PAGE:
PVO: We’ll get on to your portfolio in a moment, but just a quick question on electoral reform. We’ve had hearings with the likes of Malcolm MacKerras and other psephologists today, I don’t expect that you would have been sitting there diligently doing nothing but watching it but let me ask this as a broad question; Gary Gray as the relevant Shadow Minister seems to have opposed the position Labor has taken in his April 2014 submission, your national secretary George Wright took a position which is exactly the policy that is being put forward by the government, I know that the electoral affairs committee had a slightly different take on reform. How can it be tenable for Gary Gray to stay in the portfolio he’s in when he doesn’t agree with the portfolio position?
ROWLAND: Well the Opposition has had [audio drop out] those comments but I think he was referring to two things. Firstly, he was talking about the integrity of the system and the importance of following the process that we set out in that final report and he made that clear that the amendments that the government is putting forward don’t accurately reflect entirely what was in there. But secondly we have debated this as a caucus and we have come to a position. And it is no secret, as I said, it’s on the public record and it’s no secret that Gary held some different views there. But at the end of it we have come to a position and that is the position that we are going to prosecute.
PVO: You don’t normally have a Shadow Minister saying that publicly when announcing the Labor position in Parliament that he basically doesn’t agree with it. It’s unusual, you’ve got to admit.
ROWLAND: I haven’t been in a Shadow Cabinet for very long but the thing that drives me most of all PVO is this: in my part of the world and many of my neighbours, we have some of the highest rates of informal voting and it hasn’t come down, it has remained variously static or has gone up in some parts. So I am very concerned, not only that this has been a deal – it’s been a fait accompli essentially. Secondly, the informal votes that we have the ability of the Electoral Commission to get through an education campaign before the next election. And there was one snippet I did hear, it was along the lines of it would take 100 days in order for the AEC to get its act together to conduct an election. Now whether or not that includes a full education campaign that’s going to make sure that we don’t have a spike in informal voting as a result remains to be seen. And I am very sceptical of the fact that this is being pushed through in such a rushed manner and we know that the government wants to keep its options on the table for election time but I don’t think this bodes well for the democratic process.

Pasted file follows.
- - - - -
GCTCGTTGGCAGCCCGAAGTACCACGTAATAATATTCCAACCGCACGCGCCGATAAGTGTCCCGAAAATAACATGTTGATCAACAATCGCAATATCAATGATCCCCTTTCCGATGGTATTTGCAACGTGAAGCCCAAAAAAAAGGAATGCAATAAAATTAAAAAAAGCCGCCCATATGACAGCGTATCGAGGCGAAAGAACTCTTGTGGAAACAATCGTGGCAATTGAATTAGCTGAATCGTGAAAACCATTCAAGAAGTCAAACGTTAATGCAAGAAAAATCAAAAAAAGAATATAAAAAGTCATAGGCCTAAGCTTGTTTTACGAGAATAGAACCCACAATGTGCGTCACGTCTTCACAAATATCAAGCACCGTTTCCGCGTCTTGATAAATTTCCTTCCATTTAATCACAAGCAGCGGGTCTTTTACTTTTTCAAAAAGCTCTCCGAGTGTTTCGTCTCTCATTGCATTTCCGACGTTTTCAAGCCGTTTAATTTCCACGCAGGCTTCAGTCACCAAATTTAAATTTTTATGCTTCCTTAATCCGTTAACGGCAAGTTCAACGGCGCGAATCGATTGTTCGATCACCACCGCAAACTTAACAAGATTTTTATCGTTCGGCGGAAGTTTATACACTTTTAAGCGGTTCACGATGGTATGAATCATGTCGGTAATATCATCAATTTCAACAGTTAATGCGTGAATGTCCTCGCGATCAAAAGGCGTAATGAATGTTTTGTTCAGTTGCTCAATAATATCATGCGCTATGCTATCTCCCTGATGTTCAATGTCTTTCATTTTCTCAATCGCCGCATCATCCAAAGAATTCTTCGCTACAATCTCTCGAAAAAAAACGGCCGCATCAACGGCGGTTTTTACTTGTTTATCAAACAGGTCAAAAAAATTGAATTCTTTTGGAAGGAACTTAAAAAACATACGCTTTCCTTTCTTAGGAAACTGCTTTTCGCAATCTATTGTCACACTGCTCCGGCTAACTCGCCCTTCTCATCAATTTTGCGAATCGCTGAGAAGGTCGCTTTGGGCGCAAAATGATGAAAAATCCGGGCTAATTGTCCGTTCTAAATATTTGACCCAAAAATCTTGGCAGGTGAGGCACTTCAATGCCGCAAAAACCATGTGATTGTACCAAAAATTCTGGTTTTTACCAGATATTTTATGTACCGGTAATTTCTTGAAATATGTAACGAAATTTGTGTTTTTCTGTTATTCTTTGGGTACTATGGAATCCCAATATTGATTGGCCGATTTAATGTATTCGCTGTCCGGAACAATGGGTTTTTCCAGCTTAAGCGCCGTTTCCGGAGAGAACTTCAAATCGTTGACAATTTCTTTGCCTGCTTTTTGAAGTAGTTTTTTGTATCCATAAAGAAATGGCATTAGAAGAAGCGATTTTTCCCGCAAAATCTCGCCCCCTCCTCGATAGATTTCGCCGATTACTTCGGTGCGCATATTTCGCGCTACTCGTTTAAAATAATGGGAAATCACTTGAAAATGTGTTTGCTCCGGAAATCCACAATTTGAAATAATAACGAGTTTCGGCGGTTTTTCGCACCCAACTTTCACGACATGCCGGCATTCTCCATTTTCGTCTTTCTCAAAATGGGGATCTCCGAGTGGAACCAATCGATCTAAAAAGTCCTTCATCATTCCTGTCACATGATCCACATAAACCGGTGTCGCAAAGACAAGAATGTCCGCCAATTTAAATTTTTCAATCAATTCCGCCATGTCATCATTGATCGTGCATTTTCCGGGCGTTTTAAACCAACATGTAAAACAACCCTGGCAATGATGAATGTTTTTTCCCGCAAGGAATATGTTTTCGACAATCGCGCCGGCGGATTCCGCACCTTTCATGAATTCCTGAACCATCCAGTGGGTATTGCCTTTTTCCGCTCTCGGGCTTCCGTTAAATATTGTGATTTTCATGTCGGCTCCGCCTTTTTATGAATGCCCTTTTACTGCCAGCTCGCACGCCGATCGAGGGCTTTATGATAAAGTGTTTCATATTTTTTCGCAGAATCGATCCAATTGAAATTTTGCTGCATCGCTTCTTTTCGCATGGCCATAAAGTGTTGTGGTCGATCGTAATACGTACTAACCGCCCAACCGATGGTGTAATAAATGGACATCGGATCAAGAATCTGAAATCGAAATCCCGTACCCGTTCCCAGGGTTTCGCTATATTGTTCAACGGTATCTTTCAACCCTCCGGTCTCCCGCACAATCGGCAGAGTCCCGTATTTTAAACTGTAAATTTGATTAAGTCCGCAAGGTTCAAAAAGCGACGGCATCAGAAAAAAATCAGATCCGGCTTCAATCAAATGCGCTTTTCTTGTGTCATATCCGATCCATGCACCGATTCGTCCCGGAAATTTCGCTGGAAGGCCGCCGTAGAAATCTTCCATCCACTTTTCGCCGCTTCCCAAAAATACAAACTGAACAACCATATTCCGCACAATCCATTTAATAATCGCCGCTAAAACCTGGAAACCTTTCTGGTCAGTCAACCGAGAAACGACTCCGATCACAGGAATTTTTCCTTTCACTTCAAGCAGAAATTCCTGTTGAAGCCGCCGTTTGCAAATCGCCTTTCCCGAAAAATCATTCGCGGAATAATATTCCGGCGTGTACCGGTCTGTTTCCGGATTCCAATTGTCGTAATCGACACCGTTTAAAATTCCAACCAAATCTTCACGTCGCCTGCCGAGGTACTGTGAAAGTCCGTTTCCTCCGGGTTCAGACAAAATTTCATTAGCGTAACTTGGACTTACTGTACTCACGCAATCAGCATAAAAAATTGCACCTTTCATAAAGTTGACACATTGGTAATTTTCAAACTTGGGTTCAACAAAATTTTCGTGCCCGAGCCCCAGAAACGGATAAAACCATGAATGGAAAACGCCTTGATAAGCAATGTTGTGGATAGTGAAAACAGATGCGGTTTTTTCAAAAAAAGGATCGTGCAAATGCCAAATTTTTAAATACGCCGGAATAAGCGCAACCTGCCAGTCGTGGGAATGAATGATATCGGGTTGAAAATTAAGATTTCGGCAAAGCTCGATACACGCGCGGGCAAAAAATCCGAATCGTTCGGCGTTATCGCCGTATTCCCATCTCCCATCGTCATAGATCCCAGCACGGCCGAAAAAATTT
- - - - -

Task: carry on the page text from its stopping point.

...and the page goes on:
KENEALLY: Michelle Rowland, one question on the democratic process I suppose. PVO and I had a little chat at the beginning about the manner in which Linda Burney is getting preselected. We should acknowledge that if she’s elected she’ll be the first female Aboriginal woman in the lower house. Your thoughts on Linda Burney as a potential colleague and the contribution she might bring?
ROWLAND: I welcome Linda’s entry to the Federal Parliament. She knows full well that the first thing she needs to do, even though she’s been preselected, first thing she needs to do is win her seat. So that will be step one for her. I’m very pleased that she will be an Aboriginal and Torres Strait Islander woman going into the House of Representatives for Labor. I think we also need to remember that Linda comes with one of the most distinguished records in the public service and also having served in a ministerial capacity, I know you would have served closely with her Kristina. And I haven’t met a single person who did not comment on her razor sharp mind, on her ability to master a difficult brief, her capacity for empathy and her ability to think and act with good governance. I think that all those talents will be very welcomed in the Parliament itself. Not just for Labor but in the Parliament itself. It’s great when you have good people in the Parliament and I welcome her entry and I’ll be campaigning with her to win her seat.
PVO: I don’t think anyone disputes that she’s a good candidate and a good get for the Labor Party, but as a senior member of the Right faction, how do you feel about the Right happily capitulating one of its traditional seats in Barton simply so that Joel Fitzgibbon gets to keep fighting a safe seat rather than have to get his hands dirty fighting a marginal.
ROWLAND: Unfortunately I’m not a backroom person, so I don’t know the ins and outs of that. But I have seen today Pat Conroy is going to nominate for Shortland, Joel is going to nominate for Hunter, so I think a few of those jigsaw pieces are falling into place, let’s face it, pretty much where we thought they were going to. The only wildcard in this, maybe it’s wild to me, was Linda Burney going into Barton.
KENEALLY: All right, Michelle Rowland, we’re going to leave it there and let you get off to Question Time. Thanks for joining us on To The Point.
ROWLAND: A pleasure.